Aniagolu-Okoye said: “We have been focusing on communities that are resource-rich and so a lot of our work has been done in the Niger Delta region of Nigeria and more recently, we have been looking at making sure that communities are aware and know the contents of the PIB.

“We are also beginning to organise them through our partners, of course, to be able to negotiate more effectively with the private sector, with the government and to make sure that the provisions of the PIB are actually being implemented in a way that is beneficial to local communities.

“Beyond that, we are also helping local communities with research, litigation, you know, litigation, where that is necessary ,so that they are able to hold both companies and government accountable for infractions in their communities.”

On gender violence, Aniagolu-Okoye said a report showed that 49 per cent of divorced, separated or widowed women reported experiencing violence since age 18 and that 28 per cent of women who are  married or living with their spouses had experienced violence.

She added that women in the South-South zone of Nigeria experienced a higher rate of violence at 46.4 per cent, followed by the North-Central, North-East,South East and South West at 43 per cent, 38 per cent, 36 per cent and 29 per cent respectively.

”The North-West has the lowest rate at 11.7 per cent, however, there have been arguments that this is because reporting is relatively very low in the North-West compared to other zones and compared to the south in general.

“Nonetheless, the point that we are making is, gender- based violence is pervasive .It cuts across political zones and every of the social indices,” she said.

The regional director also noted that the situation of gender-based violence occurs in the workplace, in religious spaces, and the wider society.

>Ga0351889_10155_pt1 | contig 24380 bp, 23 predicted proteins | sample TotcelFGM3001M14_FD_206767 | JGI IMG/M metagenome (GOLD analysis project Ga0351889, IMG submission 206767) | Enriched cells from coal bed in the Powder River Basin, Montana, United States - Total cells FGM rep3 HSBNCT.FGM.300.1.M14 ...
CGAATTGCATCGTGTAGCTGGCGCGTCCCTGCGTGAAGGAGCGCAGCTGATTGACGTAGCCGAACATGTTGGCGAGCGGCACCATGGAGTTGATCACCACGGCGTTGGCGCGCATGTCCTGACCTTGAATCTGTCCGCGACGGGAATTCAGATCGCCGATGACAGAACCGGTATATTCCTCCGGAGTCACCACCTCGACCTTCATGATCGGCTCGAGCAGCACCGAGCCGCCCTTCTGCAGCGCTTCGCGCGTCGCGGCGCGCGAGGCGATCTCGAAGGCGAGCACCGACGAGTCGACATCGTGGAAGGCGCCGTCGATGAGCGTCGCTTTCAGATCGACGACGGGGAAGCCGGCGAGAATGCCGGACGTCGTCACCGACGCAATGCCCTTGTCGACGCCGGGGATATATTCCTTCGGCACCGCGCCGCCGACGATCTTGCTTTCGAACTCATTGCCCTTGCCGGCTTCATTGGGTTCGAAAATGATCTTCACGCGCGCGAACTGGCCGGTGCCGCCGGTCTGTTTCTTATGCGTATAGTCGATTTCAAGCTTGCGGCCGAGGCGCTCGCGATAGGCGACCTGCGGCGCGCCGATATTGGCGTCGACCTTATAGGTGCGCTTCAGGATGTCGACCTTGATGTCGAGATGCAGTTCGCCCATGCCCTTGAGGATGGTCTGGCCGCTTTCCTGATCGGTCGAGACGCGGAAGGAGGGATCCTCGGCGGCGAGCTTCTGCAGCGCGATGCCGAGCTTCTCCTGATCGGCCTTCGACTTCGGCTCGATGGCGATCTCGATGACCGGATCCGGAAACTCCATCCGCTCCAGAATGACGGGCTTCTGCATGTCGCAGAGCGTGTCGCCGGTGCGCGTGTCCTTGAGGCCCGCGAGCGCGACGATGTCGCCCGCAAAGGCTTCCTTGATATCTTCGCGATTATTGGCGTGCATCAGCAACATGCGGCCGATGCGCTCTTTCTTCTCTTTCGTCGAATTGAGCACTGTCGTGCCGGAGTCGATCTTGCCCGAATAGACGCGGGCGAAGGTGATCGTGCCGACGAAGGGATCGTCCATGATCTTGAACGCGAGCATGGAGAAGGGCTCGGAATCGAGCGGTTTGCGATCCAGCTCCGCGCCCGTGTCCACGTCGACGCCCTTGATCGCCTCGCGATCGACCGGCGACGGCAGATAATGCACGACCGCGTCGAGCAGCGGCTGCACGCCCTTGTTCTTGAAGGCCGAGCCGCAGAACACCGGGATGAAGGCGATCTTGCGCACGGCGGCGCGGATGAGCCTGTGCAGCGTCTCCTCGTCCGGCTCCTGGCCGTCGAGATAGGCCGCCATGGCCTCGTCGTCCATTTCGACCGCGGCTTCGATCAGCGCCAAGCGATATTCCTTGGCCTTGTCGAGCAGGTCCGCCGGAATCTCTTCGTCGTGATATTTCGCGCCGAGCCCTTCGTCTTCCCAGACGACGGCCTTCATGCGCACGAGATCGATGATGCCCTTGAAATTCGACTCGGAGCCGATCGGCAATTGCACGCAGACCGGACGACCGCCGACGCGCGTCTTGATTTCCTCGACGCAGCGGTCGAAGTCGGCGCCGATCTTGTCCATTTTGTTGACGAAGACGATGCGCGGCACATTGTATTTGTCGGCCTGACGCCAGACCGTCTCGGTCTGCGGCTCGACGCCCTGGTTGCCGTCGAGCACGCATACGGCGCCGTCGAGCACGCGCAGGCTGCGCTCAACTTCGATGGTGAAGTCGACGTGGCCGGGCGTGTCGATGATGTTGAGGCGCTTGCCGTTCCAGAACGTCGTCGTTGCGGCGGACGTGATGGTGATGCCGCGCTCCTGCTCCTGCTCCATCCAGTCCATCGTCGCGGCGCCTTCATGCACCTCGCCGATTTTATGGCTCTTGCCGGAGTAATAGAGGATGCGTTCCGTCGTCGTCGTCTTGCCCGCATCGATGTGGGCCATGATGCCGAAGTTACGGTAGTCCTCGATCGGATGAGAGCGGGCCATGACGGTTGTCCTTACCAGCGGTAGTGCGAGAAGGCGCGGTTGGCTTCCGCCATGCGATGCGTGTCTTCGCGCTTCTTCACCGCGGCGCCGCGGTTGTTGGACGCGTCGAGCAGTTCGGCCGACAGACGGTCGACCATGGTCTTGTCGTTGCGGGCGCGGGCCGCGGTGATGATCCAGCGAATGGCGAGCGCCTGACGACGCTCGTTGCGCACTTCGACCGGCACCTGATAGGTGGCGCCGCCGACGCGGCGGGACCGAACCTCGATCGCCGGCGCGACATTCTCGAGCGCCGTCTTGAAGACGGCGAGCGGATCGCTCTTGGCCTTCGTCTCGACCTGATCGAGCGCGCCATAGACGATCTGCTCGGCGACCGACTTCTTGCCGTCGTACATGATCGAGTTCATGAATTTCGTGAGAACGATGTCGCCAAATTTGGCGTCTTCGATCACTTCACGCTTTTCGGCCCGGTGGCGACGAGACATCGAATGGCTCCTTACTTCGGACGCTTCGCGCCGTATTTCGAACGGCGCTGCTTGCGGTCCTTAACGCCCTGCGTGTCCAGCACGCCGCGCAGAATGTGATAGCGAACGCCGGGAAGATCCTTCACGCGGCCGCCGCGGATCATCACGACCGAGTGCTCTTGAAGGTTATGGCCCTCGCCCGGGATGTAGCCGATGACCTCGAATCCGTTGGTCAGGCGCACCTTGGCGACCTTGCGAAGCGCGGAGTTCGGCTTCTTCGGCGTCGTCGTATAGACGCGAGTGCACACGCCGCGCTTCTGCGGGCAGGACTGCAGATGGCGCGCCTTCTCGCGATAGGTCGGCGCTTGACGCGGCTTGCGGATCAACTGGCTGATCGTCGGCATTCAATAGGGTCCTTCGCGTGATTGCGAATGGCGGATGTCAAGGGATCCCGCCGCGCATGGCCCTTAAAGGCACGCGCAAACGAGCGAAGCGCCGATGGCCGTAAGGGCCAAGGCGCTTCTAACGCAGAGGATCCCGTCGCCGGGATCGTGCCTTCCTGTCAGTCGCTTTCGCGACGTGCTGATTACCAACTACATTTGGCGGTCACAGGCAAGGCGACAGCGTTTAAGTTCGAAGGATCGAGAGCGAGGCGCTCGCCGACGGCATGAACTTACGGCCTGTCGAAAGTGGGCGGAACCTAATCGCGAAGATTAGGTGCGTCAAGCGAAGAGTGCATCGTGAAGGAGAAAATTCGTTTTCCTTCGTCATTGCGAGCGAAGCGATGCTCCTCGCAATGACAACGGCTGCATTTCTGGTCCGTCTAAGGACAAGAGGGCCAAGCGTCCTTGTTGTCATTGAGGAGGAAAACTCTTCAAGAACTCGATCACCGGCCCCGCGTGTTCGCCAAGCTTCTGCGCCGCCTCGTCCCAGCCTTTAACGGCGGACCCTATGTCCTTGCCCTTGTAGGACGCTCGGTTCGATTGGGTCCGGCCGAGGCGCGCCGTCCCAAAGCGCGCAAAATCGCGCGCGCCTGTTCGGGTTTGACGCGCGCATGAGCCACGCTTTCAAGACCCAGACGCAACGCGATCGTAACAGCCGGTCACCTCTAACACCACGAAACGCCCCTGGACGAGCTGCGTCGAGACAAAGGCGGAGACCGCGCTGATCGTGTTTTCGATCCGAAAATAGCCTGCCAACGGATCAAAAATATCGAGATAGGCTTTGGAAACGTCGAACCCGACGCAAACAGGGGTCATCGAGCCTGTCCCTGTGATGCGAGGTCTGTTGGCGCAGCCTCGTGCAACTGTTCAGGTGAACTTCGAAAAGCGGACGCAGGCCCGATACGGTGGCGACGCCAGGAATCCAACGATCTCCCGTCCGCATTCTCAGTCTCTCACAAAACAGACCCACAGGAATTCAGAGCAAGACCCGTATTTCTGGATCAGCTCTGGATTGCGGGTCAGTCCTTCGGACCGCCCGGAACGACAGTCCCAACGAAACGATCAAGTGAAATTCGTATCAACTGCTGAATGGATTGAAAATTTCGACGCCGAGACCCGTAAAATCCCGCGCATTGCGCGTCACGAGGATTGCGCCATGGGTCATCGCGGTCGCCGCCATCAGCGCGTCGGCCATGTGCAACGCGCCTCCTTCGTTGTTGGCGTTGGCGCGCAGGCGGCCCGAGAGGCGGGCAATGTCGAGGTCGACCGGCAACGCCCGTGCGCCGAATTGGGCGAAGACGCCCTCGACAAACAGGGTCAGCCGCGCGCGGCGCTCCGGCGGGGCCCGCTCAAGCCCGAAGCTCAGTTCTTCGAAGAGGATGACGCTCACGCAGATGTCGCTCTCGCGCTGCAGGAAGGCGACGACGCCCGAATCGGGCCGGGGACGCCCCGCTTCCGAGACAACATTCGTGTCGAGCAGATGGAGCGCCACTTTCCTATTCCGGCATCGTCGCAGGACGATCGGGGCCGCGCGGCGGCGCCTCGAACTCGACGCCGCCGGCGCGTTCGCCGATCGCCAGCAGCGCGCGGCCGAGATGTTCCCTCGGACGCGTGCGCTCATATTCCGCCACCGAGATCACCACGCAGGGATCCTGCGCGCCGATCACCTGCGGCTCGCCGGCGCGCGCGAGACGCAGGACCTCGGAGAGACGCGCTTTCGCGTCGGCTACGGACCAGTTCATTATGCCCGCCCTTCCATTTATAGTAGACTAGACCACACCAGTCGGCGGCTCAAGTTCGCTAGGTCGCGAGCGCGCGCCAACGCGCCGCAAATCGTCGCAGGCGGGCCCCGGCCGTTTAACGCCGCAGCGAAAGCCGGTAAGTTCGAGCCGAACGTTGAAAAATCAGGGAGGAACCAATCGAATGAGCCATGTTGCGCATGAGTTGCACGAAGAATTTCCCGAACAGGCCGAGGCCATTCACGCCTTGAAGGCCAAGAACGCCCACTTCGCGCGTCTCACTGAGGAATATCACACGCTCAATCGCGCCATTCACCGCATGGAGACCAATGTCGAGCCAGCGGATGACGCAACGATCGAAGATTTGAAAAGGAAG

According to her, the problem manifests itself in in the form of sexual harassment, rape, wife and child battery, widowhood rights, excessive burden of housework, acid baths and female genital mutilation, among others.

She explained that while GBV also affected men, statistics showed that the overwhelming victims were women.

Aniagolu-Okoye said the death of Osinachi, a Nigerian gospel singer, who died from demestic violence, was a significant reference of domestic violence in Christian faith.

Mrs Beatrice Eyong, Country Representative of UN Women, said that the roundtable was geared toward listening and learning from experiences with a view to helping tackle the challenge of violence against women and girls.

“I hope that this dialogue will serve to synergise efforts that will accelerate positive actions, addressing issues of sexual and gender- based violence in line with the 2030 Sustainable Development Goals agenda as well as the African Union’s vetoes 63 agenda,” she said.

Mrs Funke Baruwa, the foundation’s Programme Officer, Gender-Based Violence and Injustice, said the foundation was employing innovative ways to tackle GBV by engaging traditional, cultural and religious leaders, using civil society groups as entry points and asking them to lead advocacy.

Traditional leaders, religious leaders and relevant women organisations were in attendance at the programme.

By Itohan Abara-Laserian